Terms that were not adapted, but used widely by the troops included giddy for 'boy scout' (giddy gout=scout) and Oscar for 'cash (Oscar Asche=cash). These were both Australian. Gay and frisky for 'whiskey' was British rhyming slang, current from the late nineteenth century.

Others were wartime innovations: disaster for piastre (an Egyptian currency); Pork and cheese for the Portuguese troops.

Further reading:

Jonathan Green Cassell's Rhyming Slang Cassell and Company, London, 2000.

Flying slang

The innovations of the inroductions aeroplanes for more general use, and for military purposes in World War I led to a number of terms being introduced into the English language. The glossary contains a number of them: some were pre-World War I terms, others were Royal Flying Corps innovations.

One of the most widely known and subsequently widespread terms was ace for a pilot successful in shooting down large numbers of the enemy planes. Sit on the tail also remains popular.

Technical terms like bank, stalling, taxi, flip, nose dive, and flatspin were innovations with the advent of aviation and are still in use.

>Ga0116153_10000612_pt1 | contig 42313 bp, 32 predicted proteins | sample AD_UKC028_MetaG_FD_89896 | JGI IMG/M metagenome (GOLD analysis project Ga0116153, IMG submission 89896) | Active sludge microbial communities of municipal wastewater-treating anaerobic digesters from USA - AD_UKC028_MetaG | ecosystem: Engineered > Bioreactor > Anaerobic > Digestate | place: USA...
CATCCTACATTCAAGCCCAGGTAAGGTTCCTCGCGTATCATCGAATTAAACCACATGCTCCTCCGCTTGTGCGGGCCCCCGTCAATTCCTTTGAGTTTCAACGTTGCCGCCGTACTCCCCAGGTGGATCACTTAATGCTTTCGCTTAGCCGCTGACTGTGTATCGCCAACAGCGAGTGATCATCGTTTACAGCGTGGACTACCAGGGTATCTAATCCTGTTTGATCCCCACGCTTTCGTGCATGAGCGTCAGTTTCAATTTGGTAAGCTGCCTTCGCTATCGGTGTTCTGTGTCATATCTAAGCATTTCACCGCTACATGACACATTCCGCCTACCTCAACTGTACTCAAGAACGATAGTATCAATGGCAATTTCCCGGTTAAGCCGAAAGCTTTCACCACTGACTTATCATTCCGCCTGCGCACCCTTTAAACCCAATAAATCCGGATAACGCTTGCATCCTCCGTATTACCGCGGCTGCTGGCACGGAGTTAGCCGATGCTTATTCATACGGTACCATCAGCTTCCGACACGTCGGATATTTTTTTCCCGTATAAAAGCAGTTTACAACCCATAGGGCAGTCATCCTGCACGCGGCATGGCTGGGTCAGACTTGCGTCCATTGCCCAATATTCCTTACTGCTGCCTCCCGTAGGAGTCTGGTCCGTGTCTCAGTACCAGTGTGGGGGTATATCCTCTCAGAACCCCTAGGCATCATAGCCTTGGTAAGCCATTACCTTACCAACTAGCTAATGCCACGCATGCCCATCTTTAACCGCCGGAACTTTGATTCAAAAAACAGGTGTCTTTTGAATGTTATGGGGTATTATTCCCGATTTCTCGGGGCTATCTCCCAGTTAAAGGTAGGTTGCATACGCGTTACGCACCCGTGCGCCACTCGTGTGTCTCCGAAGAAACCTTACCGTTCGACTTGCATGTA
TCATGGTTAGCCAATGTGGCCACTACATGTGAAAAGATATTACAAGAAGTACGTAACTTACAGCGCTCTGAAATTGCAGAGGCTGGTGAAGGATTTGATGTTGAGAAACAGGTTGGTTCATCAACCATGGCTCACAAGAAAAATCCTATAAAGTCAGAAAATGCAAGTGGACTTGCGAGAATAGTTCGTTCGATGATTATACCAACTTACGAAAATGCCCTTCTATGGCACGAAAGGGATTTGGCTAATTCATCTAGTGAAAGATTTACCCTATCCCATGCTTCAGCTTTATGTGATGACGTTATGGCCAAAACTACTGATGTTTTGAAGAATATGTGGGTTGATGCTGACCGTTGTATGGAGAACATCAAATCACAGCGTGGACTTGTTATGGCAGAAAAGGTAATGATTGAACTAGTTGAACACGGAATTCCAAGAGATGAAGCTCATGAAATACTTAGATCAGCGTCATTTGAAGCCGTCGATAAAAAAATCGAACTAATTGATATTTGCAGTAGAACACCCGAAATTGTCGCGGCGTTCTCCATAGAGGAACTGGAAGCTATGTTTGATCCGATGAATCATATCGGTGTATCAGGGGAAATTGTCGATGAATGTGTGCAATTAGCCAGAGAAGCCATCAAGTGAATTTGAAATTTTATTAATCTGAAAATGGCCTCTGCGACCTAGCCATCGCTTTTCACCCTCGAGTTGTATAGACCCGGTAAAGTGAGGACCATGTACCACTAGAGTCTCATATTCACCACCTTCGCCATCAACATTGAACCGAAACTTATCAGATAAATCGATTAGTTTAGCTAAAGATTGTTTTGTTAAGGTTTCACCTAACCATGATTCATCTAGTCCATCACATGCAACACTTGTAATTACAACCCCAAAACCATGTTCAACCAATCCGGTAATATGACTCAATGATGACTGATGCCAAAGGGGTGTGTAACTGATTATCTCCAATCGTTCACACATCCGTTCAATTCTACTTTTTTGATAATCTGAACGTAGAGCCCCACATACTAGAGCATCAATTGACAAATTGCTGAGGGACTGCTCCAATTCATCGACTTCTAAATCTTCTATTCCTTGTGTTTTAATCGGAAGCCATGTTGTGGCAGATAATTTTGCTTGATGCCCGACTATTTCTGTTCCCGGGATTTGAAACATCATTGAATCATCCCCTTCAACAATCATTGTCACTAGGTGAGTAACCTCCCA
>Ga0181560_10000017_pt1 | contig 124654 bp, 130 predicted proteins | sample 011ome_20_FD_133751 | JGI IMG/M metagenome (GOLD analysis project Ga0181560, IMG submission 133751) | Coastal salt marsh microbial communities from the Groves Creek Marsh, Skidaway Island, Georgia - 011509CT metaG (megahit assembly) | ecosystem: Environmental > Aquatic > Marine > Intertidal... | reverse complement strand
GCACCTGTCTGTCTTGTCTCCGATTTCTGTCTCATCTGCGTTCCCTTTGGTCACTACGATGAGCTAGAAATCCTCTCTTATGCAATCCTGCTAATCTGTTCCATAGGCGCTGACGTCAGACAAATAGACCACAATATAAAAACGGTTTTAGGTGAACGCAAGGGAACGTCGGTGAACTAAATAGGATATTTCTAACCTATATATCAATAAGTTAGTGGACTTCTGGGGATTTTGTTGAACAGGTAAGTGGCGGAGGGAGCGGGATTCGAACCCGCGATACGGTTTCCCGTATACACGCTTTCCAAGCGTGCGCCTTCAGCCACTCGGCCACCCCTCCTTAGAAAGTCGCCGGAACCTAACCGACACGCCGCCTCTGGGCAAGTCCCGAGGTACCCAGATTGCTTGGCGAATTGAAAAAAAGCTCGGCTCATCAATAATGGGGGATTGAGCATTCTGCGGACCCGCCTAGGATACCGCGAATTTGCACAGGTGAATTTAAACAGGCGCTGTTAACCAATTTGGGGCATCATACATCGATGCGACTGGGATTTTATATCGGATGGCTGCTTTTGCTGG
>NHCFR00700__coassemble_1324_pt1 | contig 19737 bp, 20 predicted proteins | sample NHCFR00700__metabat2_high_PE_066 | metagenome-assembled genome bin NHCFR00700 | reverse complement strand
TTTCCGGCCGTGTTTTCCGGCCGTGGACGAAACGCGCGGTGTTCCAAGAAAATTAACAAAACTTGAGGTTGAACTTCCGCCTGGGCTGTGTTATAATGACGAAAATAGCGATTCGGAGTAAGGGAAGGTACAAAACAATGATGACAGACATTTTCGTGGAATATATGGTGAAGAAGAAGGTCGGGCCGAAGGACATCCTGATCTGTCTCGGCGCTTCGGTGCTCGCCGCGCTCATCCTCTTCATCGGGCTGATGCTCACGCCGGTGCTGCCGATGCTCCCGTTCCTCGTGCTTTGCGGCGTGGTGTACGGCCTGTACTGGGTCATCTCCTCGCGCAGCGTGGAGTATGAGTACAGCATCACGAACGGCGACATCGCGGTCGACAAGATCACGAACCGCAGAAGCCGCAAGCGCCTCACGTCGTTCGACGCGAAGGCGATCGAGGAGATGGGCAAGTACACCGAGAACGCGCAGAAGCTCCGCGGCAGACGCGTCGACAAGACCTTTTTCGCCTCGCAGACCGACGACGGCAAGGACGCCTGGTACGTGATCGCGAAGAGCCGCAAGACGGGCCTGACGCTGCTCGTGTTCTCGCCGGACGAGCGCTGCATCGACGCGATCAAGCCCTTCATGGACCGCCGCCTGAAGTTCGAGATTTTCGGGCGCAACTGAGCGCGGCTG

Other flying terms used in World War I include: beer-pull, blind-spot, bus, and split. They do not appear to have had much currency beyond the war.

Partridge has pointed out that the RFC and its successor, the RAF, have contributed the smallest amount of lexical innovations of the Services, although he does stress that they are 'no less virile and picturesque and amusing'. He particularly notes that the RFC contributed only a very small amount. It should also be pointed out that none of these terms are distinctively Australian, or were contributed by the Australian Flying Corps. However, the glossary focuses on AIF slang, and appended to the glossary is a list of Australian Flying Corps terms. Most of this AFC slang was short-lived but provides a useful addition to the AIF slang and show that the Flying Corps were also important lexical innovators.

Flying Corps Glossary

Further reading:

Eric Partridge A Dictionary of RAF Slang Pavilion Books, London, 1990 (1945).

Guns and shells

The glossary contains many names applied to the variety of heavy guns, shells, and ammunition that Australians became all too intimately familiar with during the Great War. Many of these names were humorous, and part of an attempt to make light of the obviously fearful reality of the battlefield, a psychological necessity.

Some of these names were particular to certain guns: for example Beachy Bill was a name applied to the Turkish guns firing on the troops at Gallipoli and mentioned in the C.E.W. Bean-edited Anzac Book (1915). This term was one, for obvious reasons, primarily used by and of significance to the Aussies. Some were ironically applied, like Gentle Annie to the German howitzer that fired on Australian troops in France, and Grandma, the first British howitzer at Ypres. Jericho Jane was a Turkish gun that fired on Australian troops in Palestine in 1918.